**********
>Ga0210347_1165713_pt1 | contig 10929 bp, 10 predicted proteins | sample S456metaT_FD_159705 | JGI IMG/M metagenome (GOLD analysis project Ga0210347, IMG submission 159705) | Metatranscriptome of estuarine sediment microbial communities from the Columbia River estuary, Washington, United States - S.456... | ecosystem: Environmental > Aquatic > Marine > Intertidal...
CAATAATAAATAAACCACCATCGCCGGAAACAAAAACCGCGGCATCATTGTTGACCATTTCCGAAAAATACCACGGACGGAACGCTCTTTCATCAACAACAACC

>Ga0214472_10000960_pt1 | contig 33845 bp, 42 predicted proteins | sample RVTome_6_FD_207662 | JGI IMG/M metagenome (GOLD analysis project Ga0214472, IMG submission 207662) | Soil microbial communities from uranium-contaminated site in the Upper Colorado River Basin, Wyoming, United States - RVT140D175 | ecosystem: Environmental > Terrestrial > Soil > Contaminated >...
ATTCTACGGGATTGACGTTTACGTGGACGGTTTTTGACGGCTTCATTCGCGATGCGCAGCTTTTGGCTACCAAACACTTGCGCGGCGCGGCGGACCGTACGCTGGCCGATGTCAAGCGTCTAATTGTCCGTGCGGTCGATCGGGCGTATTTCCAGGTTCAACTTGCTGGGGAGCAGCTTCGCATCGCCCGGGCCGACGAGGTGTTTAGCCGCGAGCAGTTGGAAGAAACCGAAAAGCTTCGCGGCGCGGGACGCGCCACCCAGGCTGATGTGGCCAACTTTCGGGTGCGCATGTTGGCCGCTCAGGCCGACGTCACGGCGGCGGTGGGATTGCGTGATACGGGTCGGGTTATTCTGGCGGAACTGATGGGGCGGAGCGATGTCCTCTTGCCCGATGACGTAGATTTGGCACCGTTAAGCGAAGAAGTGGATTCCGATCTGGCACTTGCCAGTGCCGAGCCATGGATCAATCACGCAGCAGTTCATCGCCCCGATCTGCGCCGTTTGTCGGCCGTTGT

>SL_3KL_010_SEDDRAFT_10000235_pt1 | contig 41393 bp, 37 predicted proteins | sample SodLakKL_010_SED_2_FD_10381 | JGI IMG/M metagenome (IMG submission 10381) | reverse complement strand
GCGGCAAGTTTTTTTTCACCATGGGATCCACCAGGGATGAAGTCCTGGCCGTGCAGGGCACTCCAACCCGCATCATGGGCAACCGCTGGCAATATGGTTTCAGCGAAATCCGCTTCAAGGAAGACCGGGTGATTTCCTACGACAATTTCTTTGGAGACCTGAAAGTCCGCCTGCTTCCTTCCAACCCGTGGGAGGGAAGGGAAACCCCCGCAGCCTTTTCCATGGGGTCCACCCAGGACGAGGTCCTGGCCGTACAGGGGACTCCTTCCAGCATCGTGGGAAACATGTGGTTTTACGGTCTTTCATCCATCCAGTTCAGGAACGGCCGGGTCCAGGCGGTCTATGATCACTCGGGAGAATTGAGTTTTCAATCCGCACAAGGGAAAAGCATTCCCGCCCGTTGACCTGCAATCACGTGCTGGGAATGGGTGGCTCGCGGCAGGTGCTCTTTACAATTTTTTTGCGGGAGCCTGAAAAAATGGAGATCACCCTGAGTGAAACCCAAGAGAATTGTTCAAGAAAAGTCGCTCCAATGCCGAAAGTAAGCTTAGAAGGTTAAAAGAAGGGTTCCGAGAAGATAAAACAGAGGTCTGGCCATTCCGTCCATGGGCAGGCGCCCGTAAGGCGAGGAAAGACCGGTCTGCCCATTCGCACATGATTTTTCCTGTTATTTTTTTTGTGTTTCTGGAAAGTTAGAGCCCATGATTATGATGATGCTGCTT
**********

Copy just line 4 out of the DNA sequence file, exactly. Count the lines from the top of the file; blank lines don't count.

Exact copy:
ATTCTACGGGATTGACGTTTACGTGGACGGTTTTTGACGGCTTCATTCGCGATGCGCAGCTTTTGGCTACCAAACACTTGCGCGGCGCGGCGGACCGTACGCTGGCCGATGTCAAGCGTCTAATTGTCCGTGCGGTCGATCGGGCGTATTTCCAGGTTCAACTTGCTGGGGAGCAGCTTCGCATCGCCCGGGCCGACGAGGTGTTTAGCCGCGAGCAGTTGGAAGAAACCGAAAAGCTTCGCGGCGCGGGACGCGCCACCCAGGCTGATGTGGCCAACTTTCGGGTGCGCATGTTGGCCGCTCAGGCCGACGTCACGGCGGCGGTGGGATTGCGTGATACGGGTCGGGTTATTCTGGCGGAACTGATGGGGCGGAGCGATGTCCTCTTGCCCGATGACGTAGATTTGGCACCGTTAAGCGAAGAAGTGGATTCCGATCTGGCACTTGCCAGTGCCGAGCCATGGATCAATCACGCAGCAGTTCATCGCCCCGATCTGCGCCGTTTGTCGGCCGTTGT